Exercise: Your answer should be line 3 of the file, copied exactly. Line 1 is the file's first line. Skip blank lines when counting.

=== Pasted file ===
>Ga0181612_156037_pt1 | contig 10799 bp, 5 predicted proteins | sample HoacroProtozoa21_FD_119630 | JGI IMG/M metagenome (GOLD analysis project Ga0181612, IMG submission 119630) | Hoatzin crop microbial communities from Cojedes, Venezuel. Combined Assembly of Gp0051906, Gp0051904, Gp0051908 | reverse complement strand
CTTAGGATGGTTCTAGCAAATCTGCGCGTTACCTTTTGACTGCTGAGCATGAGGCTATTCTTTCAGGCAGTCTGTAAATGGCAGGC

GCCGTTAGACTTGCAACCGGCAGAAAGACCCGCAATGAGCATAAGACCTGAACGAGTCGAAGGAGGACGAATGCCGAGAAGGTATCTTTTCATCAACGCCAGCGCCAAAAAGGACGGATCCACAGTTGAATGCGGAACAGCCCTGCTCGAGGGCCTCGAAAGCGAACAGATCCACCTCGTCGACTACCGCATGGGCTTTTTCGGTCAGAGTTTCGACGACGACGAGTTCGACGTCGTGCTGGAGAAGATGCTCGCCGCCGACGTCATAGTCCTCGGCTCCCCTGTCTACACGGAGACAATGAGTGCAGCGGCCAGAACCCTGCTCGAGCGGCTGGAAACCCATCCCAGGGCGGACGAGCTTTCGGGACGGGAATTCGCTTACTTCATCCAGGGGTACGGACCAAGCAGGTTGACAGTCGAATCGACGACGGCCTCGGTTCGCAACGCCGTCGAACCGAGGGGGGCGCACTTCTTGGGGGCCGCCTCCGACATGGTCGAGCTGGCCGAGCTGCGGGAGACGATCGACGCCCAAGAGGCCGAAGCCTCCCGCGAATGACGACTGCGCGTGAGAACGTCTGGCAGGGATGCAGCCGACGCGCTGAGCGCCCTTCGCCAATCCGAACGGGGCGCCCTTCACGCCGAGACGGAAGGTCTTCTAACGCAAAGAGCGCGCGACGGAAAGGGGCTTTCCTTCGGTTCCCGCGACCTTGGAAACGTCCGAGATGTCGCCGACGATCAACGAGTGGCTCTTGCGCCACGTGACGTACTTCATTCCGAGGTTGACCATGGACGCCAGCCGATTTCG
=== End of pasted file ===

GCCGTTAGACTTGCAACCGGCAGAAAGACCCGCAATGAGCATAAGACCTGAACGAGTCGAAGGAGGACGAATGCCGAGAAGGTATCTTTTCATCAACGCCAGCGCCAAAAAGGACGGATCCACAGTTGAATGCGGAACAGCCCTGCTCGAGGGCCTCGAAAGCGAACAGATCCACCTCGTCGACTACCGCATGGGCTTTTTCGGTCAGAGTTTCGACGACGACGAGTTCGACGTCGTGCTGGAGAAGATGCTCGCCGCCGACGTCATAGTCCTCGGCTCCCCTGTCTACACGGAGACAATGAGTGCAGCGGCCAGAACCCTGCTCGAGCGGCTGGAAACCCATCCCAGGGCGGACGAGCTTTCGGGACGGGAATTCGCTTACTTCATCCAGGGGTACGGACCAAGCAGGTTGACAGTCGAATCGACGACGGCCTCGGTTCGCAACGCCGTCGAACCGAGGGGGGCGCACTTCTTGGGGGCCGCCTCCGACATGGTCGAGCTGGCCGAGCTGCGGGAGACGATCGACGCCCAAGAGGCCGAAGCCTCCCGCGAATGACGACTGCGCGTGAGAACGTCTGGCAGGGATGCAGCCGACGCGCTGAGCGCCCTTCGCCAATCCGAACGGGGCGCCCTTCACGCCGAGACGGAAGGTCTTCTAACGCAAAGAGCGCGCGACGGAAAGGGGCTTTCCTTCGGTTCCCGCGACCTTGGAAACGTCCGAGATGTCGCCGACGATCAACGAGTGGCTCTTGCGCCACGTGACGTACTTCATTCCGAGGTTGACCATGGACGCCAGCCGATTTCG